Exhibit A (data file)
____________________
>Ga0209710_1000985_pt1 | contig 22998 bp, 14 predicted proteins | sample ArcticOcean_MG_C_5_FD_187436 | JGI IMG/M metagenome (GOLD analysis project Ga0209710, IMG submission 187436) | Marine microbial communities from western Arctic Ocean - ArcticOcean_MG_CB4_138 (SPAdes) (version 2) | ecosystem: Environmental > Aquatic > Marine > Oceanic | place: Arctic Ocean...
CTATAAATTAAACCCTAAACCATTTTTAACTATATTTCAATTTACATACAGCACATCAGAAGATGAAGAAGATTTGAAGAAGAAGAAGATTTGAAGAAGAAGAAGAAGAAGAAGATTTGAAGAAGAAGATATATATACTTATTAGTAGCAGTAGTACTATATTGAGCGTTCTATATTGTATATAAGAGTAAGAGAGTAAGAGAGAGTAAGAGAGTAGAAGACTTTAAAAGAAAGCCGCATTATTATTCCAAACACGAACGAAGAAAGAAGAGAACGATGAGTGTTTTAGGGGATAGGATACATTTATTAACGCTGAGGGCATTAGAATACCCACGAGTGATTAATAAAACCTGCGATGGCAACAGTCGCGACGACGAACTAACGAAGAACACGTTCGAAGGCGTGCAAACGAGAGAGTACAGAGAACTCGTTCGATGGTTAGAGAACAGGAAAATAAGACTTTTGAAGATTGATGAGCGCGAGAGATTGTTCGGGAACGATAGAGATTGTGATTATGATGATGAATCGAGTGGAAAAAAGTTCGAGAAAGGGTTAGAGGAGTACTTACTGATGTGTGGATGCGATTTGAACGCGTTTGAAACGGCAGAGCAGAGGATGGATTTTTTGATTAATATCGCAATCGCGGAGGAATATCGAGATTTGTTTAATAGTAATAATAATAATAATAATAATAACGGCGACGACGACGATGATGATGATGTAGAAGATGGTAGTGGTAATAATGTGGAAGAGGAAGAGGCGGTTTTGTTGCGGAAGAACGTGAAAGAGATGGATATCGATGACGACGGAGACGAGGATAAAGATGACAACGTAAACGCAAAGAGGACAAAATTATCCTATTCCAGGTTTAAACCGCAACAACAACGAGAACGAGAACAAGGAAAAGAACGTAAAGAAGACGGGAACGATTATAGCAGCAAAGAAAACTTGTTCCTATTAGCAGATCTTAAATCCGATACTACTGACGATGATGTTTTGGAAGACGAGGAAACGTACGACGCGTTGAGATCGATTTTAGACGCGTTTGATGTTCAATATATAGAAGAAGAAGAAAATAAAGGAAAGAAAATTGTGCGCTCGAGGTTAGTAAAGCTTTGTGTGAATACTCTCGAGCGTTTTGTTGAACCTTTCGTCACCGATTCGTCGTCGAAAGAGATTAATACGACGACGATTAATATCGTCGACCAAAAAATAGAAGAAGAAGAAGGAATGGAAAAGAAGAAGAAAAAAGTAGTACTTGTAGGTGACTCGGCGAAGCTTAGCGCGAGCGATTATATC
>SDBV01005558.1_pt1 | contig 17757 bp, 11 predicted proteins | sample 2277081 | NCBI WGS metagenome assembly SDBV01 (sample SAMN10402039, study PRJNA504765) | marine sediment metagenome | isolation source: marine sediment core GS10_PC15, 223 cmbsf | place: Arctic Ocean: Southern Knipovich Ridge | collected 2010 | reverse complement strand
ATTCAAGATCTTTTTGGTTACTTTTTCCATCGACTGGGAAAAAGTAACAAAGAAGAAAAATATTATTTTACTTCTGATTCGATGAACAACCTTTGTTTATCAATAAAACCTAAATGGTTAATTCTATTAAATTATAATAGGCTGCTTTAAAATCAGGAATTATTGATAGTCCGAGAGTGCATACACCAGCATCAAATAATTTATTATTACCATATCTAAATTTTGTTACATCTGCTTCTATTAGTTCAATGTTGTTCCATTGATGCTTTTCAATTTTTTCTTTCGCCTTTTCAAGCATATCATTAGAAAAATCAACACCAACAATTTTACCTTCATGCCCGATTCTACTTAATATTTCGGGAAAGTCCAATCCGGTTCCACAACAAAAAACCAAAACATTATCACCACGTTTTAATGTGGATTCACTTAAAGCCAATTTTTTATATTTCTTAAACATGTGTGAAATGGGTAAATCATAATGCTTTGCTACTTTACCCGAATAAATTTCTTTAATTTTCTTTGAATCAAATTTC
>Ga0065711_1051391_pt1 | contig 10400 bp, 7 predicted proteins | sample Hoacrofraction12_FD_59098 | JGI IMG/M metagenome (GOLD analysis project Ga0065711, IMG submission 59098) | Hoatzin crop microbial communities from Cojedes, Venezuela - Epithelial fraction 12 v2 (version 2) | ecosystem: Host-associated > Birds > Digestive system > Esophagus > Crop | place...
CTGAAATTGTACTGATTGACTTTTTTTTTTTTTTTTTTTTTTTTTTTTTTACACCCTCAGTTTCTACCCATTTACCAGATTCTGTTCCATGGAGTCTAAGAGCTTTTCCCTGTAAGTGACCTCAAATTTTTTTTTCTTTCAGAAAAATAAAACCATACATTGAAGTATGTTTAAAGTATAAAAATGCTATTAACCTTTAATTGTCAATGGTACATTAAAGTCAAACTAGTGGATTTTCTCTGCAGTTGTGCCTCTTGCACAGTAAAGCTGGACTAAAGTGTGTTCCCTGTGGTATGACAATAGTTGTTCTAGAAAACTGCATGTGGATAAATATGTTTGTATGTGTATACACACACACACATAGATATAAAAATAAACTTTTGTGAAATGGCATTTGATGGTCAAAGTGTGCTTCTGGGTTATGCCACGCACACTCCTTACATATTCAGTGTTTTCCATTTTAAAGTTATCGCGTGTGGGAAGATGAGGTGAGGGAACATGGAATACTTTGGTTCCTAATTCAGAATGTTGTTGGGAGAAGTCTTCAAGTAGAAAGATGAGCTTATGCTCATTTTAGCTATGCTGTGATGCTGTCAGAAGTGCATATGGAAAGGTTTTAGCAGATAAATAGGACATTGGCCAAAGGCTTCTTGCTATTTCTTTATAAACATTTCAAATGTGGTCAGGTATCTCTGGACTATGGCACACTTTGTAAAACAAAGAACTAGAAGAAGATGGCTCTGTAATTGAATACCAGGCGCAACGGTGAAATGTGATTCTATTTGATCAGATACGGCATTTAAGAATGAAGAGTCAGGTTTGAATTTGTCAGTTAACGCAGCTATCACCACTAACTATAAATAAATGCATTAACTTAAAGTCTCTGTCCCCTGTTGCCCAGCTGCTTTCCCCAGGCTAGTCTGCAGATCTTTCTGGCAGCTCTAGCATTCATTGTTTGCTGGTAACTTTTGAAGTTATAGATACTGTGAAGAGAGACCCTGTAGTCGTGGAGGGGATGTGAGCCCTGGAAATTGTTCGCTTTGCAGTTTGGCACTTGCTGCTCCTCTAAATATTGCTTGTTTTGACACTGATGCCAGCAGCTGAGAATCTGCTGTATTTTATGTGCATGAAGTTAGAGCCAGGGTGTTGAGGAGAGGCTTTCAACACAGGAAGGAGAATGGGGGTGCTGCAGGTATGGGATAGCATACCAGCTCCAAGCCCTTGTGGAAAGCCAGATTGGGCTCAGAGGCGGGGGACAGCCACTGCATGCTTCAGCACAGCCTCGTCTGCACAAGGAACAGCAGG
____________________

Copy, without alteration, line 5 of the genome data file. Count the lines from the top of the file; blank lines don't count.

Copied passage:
>Ga0065711_1051391_pt1 | contig 10400 bp, 7 predicted proteins | sample Hoacrofraction12_FD_59098 | JGI IMG/M metagenome (GOLD analysis project Ga0065711, IMG submission 59098) | Hoatzin crop microbial communities from Cojedes, Venezuela - Epithelial fraction 12 v2 (version 2) | ecosystem: Host-associated > Birds > Digestive system > Esophagus > Crop | place...